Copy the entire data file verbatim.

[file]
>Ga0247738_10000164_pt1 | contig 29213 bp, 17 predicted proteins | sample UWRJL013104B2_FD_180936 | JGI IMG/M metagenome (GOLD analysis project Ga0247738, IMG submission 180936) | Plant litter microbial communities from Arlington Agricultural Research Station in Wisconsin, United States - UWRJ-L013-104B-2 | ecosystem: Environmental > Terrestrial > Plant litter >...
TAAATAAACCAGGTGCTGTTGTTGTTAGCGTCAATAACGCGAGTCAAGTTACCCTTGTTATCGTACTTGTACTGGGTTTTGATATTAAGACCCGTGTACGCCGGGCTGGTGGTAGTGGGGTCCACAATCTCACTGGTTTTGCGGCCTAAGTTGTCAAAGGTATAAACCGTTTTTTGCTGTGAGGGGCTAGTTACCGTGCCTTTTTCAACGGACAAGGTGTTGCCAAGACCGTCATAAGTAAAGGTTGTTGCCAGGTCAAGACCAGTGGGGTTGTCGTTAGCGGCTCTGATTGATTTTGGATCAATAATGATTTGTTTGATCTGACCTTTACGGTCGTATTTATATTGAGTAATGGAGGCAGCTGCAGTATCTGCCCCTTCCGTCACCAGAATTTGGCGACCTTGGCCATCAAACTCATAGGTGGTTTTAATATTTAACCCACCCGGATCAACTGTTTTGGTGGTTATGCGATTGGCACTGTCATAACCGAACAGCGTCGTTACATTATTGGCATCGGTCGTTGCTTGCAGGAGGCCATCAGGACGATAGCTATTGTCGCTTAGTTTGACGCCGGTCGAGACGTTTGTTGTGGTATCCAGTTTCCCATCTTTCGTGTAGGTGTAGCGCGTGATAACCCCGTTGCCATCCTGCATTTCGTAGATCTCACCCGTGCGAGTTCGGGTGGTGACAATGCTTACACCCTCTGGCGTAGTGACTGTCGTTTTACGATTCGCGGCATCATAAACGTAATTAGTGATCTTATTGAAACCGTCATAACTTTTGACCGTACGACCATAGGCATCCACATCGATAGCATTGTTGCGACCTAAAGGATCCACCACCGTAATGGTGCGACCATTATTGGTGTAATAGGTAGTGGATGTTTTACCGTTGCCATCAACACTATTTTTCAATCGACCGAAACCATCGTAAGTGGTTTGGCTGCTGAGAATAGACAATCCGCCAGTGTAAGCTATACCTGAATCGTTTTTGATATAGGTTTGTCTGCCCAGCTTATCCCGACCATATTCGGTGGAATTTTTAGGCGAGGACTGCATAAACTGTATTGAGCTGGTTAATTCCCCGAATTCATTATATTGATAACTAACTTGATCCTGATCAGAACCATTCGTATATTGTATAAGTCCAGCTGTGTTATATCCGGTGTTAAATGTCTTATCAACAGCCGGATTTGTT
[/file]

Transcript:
>Ga0247738_10000164_pt1 | contig 29213 bp, 17 predicted proteins | sample UWRJL013104B2_FD_180936 | JGI IMG/M metagenome (GOLD analysis project Ga0247738, IMG submission 180936) | Plant litter microbial communities from Arlington Agricultural Research Station in Wisconsin, United States - UWRJ-L013-104B-2 | ecosystem: Environmental > Terrestrial > Plant litter >...
TAAATAAACCAGGTGCTGTTGTTGTTAGCGTCAATAACGCGAGTCAAGTTACCCTTGTTATCGTACTTGTACTGGGTTTTGATATTAAGACCCGTGTACGCCGGGCTGGTGGTAGTGGGGTCCACAATCTCACTGGTTTTGCGGCCTAAGTTGTCAAAGGTATAAACCGTTTTTTGCTGTGAGGGGCTAGTTACCGTGCCTTTTTCAACGGACAAGGTGTTGCCAAGACCGTCATAAGTAAAGGTTGTTGCCAGGTCAAGACCAGTGGGGTTGTCGTTAGCGGCTCTGATTGATTTTGGATCAATAATGATTTGTTTGATCTGACCTTTACGGTCGTATTTATATTGAGTAATGGAGGCAGCTGCAGTATCTGCCCCTTCCGTCACCAGAATTTGGCGACCTTGGCCATCAAACTCATAGGTGGTTTTAATATTTAACCCACCCGGATCAACTGTTTTGGTGGTTATGCGATTGGCACTGTCATAACCGAACAGCGTCGTTACATTATTGGCATCGGTCGTTGCTTGCAGGAGGCCATCAGGACGATAGCTATTGTCGCTTAGTTTGACGCCGGTCGAGACGTTTGTTGTGGTATCCAGTTTCCCATCTTTCGTGTAGGTGTAGCGCGTGATAACCCCGTTGCCATCCTGCATTTCGTAGATCTCACCCGTGCGAGTTCGGGTGGTGACAATGCTTACACCCTCTGGCGTAGTGACTGTCGTTTTACGATTCGCGGCATCATAAACGTAATTAGTGATCTTATTGAAACCGTCATAACTTTTGACCGTACGACCATAGGCATCCACATCGATAGCATTGTTGCGACCTAAAGGATCCACCACCGTAATGGTGCGACCATTATTGGTGTAATAGGTAGTGGATGTTTTACCGTTGCCATCAACACTATTTTTCAATCGACCGAAACCATCGTAAGTGGTTTGGCTGCTGAGAATAGACAATCCGCCAGTGTAAGCTATACCTGAATCGTTTTTGATATAGGTTTGTCTGCCCAGCTTATCCCGACCATATTCGGTGGAATTTTTAGGCGAGGACTGCATAAACTGTATTGAGCTGGTTAATTCCCCGAATTCATTATATTGATAACTAACTTGATCCTGATCAGAACCATTCGTATATTGTATAAGTCCAGCTGTGTTATATCCGGTGTTAAATGTCTTATCAACAGCCGGATTTGTT